My name is Mark Goodfield. Welcome to The Blunt Bean Counter ™, a blog that shares my thoughts on income taxes, finance and the psychology of money. I am a Chartered Professional Accountant and a partner with a National Accounting Firm in Toronto. This blog is meant for everyone, but in particular for high net worth individuals and owners of private corporations. The views and opinions expressed in this blog are written solely in my personal capacity and cannot be attributed to the accounting firm with which I am affiliated. My posts are blunt, opinionated and even have a twist of humor/sarcasm. You've been warned.

Tuesday, March 8, 2011

Housing Gifts and Loans to Children and Prenuptial Agreements

Over my twenty-five year career as a CA, I have dealt with many professionals who are experts in their field on various client files; from tax lawyers, to business valuators, to venture capitalists to forensic accountants amongst many others. Lately I have taken to asking (okay, twisting their arms) some of these professionals to write or provide comments for my blog on their specialties. Today marks the first of what I hope will be many contributions over time from these experts, with a family law contribution from Stephen Grant of McCarthy Tetrault.

Prenuptial Agreement or Family Feud?

I have recently blogged about considering a family meeting to discuss your will and the taboo topic of money amongst family members. However, the potential fireworks in confronting both those issues is like comparing a sparkler to a roman candle when it comes to your dear child entering into a new marriage.

It has been my experience that parents are loathe to discuss prenuptial agreements with their children once their child is in a serious relationship, as the children take any discussion as an affront upon their boyfriend/girlfriend or future better half. Thus, I try to raise the issue of future prenuptial agreements with my clients and their children when their children are just entering university, especially when the child has ownership in a family business or significant assets in their name.

I suggest this timing for two reasons: (1) the child is old enough to consider and understand the concept of a prenuptial agreement; (2) they will remember that you discussed this topic before they found the love of their life and thus, they will not necessarily consider it a personal attack upon their future spouse when you raise the issue of a prenuptial agreement.

For most families, the issue of share ownership or your child owning significant assets is a moot issue. However, in Toronto I see many parents gifting money to their children to help them purchase their first house, which I assume if a fairly common phenomenon across most of Canada. When I am informed or asked for my advice on housing gifts, I always advise my clients that they should go see their lawyer. I know most lawyers will then tell them that the gift should be documented as a mortgage or promissory note. By doing this, the parent will hopefully be entitled to get the loan back in the case of marital breakup.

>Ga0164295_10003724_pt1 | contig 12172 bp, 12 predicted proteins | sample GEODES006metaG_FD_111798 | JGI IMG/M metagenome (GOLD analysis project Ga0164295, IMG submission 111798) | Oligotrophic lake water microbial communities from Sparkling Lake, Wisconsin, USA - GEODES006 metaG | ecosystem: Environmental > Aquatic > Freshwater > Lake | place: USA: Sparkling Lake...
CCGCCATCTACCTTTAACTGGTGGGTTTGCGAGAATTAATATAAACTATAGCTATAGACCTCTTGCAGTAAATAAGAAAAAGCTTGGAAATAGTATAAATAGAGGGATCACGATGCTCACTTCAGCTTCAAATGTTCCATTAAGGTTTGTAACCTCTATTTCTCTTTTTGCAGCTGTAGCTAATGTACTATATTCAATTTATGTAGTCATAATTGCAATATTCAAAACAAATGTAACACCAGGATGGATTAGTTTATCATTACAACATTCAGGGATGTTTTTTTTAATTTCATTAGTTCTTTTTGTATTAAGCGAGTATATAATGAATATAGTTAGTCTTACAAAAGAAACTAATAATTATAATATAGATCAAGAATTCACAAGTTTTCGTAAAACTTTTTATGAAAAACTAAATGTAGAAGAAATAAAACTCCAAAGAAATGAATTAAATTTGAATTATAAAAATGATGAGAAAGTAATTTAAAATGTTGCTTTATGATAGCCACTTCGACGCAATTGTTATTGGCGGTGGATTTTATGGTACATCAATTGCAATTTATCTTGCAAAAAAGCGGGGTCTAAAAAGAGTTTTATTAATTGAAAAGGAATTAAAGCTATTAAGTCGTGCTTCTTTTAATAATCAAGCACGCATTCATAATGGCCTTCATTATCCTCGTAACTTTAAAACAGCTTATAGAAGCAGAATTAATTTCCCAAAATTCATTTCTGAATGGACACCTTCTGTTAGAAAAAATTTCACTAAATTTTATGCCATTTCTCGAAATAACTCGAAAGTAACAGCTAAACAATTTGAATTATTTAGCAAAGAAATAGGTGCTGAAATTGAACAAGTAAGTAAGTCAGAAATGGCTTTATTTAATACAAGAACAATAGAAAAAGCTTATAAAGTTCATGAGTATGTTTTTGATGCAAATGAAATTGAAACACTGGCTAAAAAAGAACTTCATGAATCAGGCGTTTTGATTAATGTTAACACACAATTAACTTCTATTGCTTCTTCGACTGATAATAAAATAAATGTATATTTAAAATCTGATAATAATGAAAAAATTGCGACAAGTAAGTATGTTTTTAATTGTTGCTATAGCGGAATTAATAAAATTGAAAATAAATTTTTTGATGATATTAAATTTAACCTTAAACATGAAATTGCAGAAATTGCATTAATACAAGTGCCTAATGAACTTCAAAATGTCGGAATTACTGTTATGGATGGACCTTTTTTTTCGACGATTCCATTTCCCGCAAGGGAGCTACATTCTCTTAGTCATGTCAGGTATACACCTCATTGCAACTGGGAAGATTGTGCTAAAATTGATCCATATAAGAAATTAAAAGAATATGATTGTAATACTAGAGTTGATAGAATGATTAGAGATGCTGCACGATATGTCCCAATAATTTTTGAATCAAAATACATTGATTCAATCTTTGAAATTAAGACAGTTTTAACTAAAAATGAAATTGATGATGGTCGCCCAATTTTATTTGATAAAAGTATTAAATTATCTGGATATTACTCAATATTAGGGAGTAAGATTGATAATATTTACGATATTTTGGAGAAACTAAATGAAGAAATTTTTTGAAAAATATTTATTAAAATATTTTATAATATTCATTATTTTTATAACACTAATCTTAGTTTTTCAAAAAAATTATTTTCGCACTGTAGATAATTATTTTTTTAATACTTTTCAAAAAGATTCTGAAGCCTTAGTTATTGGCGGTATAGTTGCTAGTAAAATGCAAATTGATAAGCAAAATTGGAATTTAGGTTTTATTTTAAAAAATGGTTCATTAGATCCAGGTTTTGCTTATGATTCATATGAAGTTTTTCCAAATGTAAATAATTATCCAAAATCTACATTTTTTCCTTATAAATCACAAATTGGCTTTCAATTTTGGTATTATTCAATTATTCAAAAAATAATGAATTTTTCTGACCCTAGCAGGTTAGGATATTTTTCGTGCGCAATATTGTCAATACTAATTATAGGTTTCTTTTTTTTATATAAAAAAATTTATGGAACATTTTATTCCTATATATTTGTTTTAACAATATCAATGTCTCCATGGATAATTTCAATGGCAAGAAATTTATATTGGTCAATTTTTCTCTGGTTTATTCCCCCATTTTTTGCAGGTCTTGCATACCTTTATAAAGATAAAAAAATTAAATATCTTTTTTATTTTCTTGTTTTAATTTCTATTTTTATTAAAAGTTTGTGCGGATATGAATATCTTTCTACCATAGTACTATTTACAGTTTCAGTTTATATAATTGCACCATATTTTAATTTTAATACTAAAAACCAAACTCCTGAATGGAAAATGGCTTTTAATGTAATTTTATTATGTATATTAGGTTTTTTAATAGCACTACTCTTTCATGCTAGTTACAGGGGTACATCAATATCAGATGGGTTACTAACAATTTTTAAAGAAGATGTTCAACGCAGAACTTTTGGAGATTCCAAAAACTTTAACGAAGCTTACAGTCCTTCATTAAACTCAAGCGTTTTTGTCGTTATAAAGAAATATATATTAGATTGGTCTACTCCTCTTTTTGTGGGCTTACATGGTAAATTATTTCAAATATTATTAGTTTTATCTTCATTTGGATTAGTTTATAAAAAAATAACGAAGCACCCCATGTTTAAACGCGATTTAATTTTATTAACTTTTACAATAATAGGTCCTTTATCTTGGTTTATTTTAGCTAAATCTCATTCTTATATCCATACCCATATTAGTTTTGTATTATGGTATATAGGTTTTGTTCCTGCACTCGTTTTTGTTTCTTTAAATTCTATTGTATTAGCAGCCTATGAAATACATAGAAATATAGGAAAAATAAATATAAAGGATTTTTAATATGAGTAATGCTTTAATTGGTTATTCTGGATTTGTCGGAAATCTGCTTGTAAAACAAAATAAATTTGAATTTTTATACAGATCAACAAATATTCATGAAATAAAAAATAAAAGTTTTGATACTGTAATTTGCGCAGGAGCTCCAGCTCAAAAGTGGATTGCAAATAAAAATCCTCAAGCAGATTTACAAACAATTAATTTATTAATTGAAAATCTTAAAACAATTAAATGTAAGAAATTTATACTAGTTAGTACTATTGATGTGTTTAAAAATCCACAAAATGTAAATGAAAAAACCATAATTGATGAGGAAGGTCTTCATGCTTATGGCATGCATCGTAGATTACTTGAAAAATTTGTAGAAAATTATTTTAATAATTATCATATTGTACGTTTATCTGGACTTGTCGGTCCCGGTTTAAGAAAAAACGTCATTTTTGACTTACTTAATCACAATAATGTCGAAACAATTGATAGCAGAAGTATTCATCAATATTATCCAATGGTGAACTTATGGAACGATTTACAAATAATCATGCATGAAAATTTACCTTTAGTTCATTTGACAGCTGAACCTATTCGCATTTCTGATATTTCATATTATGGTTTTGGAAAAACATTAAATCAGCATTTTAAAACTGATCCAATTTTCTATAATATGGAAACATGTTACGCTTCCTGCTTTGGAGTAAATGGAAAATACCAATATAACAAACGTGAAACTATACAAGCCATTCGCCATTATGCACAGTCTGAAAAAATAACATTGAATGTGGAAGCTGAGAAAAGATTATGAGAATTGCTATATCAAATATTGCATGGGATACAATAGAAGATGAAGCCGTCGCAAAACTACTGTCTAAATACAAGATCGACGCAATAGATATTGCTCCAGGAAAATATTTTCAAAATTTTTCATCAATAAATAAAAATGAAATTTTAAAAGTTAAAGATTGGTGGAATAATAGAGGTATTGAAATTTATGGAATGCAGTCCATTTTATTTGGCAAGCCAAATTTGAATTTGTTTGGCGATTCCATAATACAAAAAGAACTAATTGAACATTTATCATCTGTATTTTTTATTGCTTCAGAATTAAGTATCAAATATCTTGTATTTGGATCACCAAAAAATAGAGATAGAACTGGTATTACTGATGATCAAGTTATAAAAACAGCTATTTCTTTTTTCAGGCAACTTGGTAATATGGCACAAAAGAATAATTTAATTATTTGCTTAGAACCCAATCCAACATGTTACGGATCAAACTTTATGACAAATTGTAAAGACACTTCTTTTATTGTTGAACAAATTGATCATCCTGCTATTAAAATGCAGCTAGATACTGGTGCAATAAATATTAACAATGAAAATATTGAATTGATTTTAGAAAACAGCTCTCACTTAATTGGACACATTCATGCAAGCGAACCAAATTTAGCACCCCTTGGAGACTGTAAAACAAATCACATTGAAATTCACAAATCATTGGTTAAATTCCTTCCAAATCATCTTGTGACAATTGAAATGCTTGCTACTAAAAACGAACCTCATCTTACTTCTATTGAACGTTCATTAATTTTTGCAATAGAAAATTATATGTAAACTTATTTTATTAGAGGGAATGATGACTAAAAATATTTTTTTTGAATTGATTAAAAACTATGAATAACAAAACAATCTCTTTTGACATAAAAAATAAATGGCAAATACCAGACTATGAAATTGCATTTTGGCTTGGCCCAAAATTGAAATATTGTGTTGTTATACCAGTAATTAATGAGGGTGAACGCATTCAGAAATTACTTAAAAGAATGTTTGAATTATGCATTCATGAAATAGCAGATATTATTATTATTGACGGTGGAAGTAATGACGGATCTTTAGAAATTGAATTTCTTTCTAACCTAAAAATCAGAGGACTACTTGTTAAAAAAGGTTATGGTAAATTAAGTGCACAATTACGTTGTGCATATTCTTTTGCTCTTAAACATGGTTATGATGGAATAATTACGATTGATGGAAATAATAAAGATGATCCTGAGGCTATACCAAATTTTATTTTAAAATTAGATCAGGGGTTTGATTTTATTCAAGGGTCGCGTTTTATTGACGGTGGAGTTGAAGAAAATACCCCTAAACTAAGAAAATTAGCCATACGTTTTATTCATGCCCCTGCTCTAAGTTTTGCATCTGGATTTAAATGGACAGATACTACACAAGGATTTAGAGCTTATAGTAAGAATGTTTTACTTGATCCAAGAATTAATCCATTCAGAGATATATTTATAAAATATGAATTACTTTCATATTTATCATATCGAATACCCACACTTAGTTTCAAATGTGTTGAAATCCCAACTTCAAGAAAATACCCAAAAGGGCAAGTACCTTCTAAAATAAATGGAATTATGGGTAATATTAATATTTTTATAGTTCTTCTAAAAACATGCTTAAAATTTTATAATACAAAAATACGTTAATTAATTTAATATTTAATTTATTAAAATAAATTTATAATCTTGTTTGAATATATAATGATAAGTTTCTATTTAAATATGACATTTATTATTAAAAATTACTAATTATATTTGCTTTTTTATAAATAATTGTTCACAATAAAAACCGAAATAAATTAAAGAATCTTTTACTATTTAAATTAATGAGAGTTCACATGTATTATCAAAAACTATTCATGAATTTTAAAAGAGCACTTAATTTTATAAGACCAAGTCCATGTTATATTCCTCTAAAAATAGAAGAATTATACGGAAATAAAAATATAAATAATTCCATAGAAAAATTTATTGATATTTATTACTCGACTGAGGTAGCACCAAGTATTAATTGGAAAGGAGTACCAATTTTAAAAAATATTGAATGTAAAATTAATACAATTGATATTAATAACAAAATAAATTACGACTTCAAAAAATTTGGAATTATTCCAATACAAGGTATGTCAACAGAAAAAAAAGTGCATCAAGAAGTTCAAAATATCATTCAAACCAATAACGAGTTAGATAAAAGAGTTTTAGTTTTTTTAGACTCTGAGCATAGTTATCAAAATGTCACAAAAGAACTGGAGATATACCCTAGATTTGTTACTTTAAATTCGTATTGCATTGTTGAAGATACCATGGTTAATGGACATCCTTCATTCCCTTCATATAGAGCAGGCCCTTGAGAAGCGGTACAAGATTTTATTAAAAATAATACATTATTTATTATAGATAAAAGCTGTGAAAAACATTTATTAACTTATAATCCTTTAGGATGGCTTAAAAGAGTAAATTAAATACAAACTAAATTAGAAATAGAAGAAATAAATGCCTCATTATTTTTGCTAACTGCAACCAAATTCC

The keen eyed will note I said "hopefully" above. I qualify my comment because the courts have discounted the value of the debt (mortgage or loan) where a judge has felt the debt was not valid and/or the child of the parent, who loaned the funds, would never be called upon to repay the debt to their parents. It is therefore imperative parents get proper legal advice to understand the best way to evidence the validity of the debt; which typically involves their lawyer drafting a debt document that has an interest rate and default and payment terms, to establish the debt is a bona fide debt and not a gift.

Noted Toronto litigation and family lawyer Stephen Grant of McCarthy Tetrault offers these further suggestions to protect family assets upon the marriage of your children.

  • Make gifts (or inheritances) after, not before, a marriage.
  • Explain to your children the importance of keeping assets segregated – especially ones that emanate from a post-marriage gift.
  • Create a holding company for each child. “Gift” the holding company shares to that child after marriage and pay all future gifts to the holding company.
  • Ensure that your own will has the requisite clauses to enable you to bequeath both capital and investment income such that the offspring recipient can exclude both from his or her net family property.
  • If the parent undertakes an estate freeze to transfer a company to his/her children, ensure that the child does not "subscribe" or purchase the Newco shares, but that the shares are gifted.
Stephen suggests that your child gets legal advice about the financial consequences of marriage and divorce before marriage.

As someone who has seen clients directly or indirectly lose thousands of dollars upon the dissolution of their child’s marriage, I suggest you heed Stephen's advice above.

The blogs posted on The Blunt Bean Counter provide information of a general nature. These posts should not be considered specific advice; as each reader's personal financial situation is unique and fact specific. Please contact a professional advisor prior to implementing or acting upon any of the information contained in one of the blogs.

2 comments:

  1. ceedream
    Are you obligated to give gifts to children in your child's class on their birthday?

    ReplyDelete
  2. The CRA in IT-334R2 states that “Amounts received as gifts, that is, voluntary transfers of real or personal property without consideration, are not subject to tax in the hands of the recipient.”. Thus, there is no requirement to give the gift on their birthday.

    Note that on gifts made to your child who is below 18 years old, the "attribution rules" may have the effect of causing you to be taxed on the income earned on the gift.

    ReplyDelete